Many women develop migraines while they are pregnant, and some must contend with them on a regular basis. Knowing what medication to take while pregnant can be a challenge. For researchers, it is not easy to figure out which medications are safe. Most pregnant women are not willing to participate in a study that is potentially harmful to their unborn child. However, new research found that some medications thought to be safe for use during pregnancy are actually dangerous.
The study was conducted at Wake Forest Baptist Medical Center and looked at 4 medications commonly used as recent research has raised some concerns about these. Let’s see what the study discovered:
All of this may sound very scary, but the facts are that no one really knows the effects drugs have on a growing baby or nursing newborn. There is one form of care that does not carry any risk for mom or baby, and that may provide you with some much-needed migraine relief.
Researchers established the connection between a misalignment in the bones of the upper neck and migraine headaches. The C1 (atlas) is located around the brainstem and actually has the job of protecting it. However, if it becomes misaligned, it can hinder the proper flow of blood and cerebrospinal fluid to and from the brain. This may reduce oxygen in the brain or create intracranial pressure – both of which can lead to migraines.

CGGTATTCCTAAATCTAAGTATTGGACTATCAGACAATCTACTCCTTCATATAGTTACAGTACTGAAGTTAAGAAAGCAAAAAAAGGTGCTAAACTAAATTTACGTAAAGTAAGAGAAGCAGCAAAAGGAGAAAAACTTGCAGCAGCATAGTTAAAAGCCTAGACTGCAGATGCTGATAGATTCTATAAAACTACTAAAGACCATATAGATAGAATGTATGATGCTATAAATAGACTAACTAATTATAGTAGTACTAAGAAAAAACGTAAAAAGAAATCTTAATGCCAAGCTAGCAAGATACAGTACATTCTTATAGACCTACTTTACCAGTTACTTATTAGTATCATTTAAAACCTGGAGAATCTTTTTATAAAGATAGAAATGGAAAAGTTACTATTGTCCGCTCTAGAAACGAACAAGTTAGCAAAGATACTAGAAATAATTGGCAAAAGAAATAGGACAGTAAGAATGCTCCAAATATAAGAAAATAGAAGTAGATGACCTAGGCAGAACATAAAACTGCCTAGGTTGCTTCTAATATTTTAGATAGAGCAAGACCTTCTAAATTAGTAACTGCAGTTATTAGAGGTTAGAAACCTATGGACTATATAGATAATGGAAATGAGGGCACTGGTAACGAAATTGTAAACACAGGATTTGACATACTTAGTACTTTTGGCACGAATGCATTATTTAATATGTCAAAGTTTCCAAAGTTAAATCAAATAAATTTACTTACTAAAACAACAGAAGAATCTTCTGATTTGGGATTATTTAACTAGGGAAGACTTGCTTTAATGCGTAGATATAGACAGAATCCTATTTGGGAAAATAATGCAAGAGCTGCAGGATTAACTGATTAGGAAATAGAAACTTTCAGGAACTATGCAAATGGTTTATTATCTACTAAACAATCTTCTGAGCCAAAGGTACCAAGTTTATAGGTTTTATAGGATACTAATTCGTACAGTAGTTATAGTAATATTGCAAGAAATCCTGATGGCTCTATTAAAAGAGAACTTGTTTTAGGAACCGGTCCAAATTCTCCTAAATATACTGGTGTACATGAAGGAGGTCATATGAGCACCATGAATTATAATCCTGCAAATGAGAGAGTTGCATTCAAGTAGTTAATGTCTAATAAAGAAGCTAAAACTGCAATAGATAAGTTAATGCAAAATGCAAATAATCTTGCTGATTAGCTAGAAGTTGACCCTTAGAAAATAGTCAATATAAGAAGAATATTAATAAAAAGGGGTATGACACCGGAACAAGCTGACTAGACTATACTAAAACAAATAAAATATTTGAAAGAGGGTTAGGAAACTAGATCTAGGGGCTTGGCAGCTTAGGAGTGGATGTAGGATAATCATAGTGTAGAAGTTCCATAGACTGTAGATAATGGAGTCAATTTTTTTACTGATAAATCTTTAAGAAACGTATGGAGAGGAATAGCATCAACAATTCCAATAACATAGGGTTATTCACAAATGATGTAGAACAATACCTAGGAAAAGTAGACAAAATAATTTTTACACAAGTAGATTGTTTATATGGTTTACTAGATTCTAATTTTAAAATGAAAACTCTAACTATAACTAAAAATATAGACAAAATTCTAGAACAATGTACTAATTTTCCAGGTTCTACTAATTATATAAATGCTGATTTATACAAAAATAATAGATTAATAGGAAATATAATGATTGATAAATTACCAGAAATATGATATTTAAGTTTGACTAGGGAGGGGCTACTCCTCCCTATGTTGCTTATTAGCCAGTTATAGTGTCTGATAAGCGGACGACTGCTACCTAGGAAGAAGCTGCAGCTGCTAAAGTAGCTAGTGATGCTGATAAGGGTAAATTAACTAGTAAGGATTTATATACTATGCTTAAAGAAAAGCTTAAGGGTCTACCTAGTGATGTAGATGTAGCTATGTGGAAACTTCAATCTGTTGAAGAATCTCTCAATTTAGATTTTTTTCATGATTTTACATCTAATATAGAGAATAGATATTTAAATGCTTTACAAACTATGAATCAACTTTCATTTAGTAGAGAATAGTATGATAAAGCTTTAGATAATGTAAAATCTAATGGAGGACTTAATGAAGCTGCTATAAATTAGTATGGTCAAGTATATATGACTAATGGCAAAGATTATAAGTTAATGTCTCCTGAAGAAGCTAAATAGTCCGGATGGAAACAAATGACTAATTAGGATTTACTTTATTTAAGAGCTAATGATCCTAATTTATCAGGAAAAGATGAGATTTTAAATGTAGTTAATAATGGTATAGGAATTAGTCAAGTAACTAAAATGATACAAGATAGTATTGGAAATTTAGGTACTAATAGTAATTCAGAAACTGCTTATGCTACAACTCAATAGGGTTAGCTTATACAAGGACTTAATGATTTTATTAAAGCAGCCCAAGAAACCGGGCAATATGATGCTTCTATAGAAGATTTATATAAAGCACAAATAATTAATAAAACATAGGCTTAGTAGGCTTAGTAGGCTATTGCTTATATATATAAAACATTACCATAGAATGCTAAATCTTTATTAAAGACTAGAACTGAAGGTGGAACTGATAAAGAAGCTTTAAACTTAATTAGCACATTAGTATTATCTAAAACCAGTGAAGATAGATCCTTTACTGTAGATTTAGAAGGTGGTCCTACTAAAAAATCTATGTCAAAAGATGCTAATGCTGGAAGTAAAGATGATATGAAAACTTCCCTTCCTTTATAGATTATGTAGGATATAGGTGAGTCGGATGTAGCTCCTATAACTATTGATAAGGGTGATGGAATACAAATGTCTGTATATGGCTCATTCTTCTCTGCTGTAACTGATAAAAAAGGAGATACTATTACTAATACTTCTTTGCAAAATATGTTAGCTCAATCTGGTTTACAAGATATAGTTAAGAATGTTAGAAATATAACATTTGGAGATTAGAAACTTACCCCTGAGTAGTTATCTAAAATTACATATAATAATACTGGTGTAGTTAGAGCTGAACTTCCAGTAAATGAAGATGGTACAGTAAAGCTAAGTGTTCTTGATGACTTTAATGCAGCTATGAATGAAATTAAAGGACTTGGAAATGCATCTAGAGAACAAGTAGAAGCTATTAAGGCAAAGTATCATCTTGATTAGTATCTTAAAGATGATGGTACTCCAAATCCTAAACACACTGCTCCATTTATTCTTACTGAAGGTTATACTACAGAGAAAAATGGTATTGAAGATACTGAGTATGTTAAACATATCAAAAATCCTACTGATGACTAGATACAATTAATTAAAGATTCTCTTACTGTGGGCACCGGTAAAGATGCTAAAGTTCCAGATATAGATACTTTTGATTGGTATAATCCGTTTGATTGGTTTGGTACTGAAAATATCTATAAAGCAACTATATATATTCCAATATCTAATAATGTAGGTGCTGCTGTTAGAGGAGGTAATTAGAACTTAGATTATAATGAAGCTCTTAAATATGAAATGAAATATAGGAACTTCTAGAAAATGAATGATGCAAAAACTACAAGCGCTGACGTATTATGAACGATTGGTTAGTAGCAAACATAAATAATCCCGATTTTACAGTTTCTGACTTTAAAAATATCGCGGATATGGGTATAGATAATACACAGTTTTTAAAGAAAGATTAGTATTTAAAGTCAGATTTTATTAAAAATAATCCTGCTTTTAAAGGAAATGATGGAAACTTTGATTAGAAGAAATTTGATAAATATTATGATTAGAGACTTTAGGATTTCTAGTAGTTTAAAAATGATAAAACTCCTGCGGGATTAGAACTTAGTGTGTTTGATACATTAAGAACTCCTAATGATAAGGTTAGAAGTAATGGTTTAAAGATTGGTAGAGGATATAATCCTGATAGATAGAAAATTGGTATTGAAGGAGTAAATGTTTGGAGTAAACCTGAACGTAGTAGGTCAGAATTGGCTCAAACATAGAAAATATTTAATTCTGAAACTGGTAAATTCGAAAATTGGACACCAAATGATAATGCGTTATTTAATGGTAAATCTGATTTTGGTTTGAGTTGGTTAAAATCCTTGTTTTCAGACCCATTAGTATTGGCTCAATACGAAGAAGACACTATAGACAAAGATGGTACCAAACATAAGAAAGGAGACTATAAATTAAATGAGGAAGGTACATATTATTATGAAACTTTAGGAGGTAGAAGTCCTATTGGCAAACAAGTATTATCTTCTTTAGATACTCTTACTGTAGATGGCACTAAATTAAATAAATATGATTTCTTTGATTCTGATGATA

Upper cervical chiropractors use a gentle method to encourage this bone to move back into place. Therefore, allowing proper fluid flow to resume. The low force correction the use is very safe for both mom and the unborn child. In addition, it may provide some much-needed relief.
The content and materials provided in this web site are for informational and educational purposes only and are not intended to supplement or comprise a medical diagnosis or other professional opinion, or to be used in lieu of a consultation with a physician or competent health care professional for medical diagnosis and/or treatment. All content and materials including research papers, case studies and testimonials summarizing patients' responses to care are intended for educational purposes only and do not imply a guarantee of benefit. Individual results may vary, depending upon several factors including age of the patient, severity of the condition, severity of the spinal injury, and duration of time the condition has been present.